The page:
When the University of Alabama announced the hiring of Nick Saban on January 3rd 2007, most everybody around the program knew it was the beginning of a new era. With that being said, it took about 18 months before the football program's dynasty really got started, when the Crimson Tide rolled into Atlanta and crushed the 9th-ranked Clemson Tigers 34-10 to begin the 2008 season.
Alabama announced the hiring of Avery Johnson on April 7th, 2015, and after a couple of transitional seasons of rebuilding the program, the preseason 25th-ranked Crimson Tide hoops squad looks to truly begin the new era of Alabama basketball.
Now, it's obviously foolish to believe that the basketball program will come close to recreating what their football counterparts have been able to achieve under Saban, but it's certainly not hard to envision Avery Johnson keeping the Tide near the top of the SEC for years to come. An SEC that, by the way, is becoming one of the top conferences in the country; something that hasn't been said about the conference since, well, Alabama was last seen near the top of the league consistently in the early 2000's.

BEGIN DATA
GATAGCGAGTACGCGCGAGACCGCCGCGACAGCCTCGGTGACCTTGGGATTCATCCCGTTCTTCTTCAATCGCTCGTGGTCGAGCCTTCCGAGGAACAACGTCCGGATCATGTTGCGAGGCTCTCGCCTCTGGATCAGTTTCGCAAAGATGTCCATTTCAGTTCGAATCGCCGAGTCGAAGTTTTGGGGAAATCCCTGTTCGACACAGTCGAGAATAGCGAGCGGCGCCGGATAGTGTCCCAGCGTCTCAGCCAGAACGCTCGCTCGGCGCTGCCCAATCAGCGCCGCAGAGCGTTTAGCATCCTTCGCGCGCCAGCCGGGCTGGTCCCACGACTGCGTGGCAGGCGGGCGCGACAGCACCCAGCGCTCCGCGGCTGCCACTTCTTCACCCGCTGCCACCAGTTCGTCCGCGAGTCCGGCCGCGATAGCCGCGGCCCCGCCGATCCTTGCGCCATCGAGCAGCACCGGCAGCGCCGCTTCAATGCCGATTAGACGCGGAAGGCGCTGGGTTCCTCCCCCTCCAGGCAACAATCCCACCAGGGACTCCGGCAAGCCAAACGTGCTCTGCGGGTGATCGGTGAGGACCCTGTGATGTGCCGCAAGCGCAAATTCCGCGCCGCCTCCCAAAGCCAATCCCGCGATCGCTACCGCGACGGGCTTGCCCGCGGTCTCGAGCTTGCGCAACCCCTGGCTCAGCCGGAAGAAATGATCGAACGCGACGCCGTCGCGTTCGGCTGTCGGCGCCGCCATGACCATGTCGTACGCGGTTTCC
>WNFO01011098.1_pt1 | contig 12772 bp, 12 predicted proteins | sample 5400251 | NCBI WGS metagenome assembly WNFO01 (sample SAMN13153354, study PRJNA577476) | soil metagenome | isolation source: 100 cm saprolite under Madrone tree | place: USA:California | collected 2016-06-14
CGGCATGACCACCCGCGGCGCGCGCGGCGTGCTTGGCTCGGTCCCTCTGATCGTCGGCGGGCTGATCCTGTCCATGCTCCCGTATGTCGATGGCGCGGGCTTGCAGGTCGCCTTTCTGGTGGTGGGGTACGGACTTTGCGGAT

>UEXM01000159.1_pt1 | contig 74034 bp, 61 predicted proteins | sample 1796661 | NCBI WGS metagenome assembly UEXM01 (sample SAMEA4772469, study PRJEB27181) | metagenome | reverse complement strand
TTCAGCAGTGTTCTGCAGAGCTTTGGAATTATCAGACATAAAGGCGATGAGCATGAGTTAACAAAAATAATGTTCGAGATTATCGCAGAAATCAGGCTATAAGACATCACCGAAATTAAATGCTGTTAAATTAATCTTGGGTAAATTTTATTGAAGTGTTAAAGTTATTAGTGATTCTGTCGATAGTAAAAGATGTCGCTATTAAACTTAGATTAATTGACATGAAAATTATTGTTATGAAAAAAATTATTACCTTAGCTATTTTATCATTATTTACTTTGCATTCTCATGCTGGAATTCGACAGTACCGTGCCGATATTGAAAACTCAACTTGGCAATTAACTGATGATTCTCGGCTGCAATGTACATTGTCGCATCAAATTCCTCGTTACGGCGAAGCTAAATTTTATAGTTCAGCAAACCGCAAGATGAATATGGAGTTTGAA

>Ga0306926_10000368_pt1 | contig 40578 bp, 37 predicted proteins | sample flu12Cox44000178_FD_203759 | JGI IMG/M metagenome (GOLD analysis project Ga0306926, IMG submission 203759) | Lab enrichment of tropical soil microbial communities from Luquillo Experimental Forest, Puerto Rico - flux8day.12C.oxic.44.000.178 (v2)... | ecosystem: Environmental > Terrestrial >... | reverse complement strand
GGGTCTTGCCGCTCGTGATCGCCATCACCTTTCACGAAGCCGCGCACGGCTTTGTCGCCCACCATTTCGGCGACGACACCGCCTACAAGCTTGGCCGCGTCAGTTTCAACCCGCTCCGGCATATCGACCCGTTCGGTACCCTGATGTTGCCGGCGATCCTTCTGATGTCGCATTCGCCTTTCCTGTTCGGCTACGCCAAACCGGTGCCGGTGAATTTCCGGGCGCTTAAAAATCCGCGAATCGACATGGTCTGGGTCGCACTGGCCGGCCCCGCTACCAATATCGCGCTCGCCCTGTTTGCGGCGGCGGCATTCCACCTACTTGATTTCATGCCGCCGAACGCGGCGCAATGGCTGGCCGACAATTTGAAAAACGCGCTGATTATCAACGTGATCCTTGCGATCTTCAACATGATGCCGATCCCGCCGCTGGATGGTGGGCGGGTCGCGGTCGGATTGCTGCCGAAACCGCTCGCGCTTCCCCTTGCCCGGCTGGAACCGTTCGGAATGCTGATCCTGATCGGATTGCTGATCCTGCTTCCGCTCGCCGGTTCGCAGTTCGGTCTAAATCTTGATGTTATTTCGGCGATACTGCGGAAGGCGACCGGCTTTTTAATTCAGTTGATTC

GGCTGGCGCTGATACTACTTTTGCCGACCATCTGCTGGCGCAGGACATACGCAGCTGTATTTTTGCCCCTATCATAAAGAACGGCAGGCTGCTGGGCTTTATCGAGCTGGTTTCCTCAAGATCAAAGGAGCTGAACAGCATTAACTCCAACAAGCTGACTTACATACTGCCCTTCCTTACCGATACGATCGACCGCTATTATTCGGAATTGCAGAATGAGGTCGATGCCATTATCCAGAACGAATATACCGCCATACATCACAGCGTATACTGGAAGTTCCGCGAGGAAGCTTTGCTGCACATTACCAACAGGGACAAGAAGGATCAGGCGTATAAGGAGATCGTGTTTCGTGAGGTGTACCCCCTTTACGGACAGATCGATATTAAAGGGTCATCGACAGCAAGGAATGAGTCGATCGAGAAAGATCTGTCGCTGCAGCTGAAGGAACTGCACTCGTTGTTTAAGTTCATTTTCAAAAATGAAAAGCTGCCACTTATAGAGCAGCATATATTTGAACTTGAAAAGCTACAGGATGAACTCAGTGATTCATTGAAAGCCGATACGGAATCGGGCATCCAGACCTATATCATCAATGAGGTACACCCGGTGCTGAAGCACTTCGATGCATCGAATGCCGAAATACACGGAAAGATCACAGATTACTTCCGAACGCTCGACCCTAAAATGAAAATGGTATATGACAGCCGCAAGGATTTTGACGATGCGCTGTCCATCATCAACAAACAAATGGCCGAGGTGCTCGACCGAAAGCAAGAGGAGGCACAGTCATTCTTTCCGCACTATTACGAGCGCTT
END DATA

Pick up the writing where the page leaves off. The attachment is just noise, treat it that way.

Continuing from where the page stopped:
So what exactly can be expected of the Tide this season? Can they actually compete for the SEC Title? Can they make it back to the NCAA Tournament for the first time since 2012?
A New Era
Avery Johnson knew from the moment he arrived in Tuscaloosa that he didn't have the foundation he needed to run his system. With a thin roster and a group of under-developed players left behind by his predecessor, Anthony Grant, Johnson knew he would need to do his best to begin laying the framework of the program he was trying to build while simultaneously trying to get the best out of a group of guys taught and built to play basketball at a grueling, crawling pace. The results were mixed his first two seasons at the Capstone. While the team was clearly improving, the Tide still looked much like a Grant-coached team in style. A few key areas of the team made great strides however, as the Tide went from being one of the worst teams in the conference in rebounding to one of the best last spring. They also finally started a) winning games away from home and b) winning big games against good opponents by making the clutch plays late.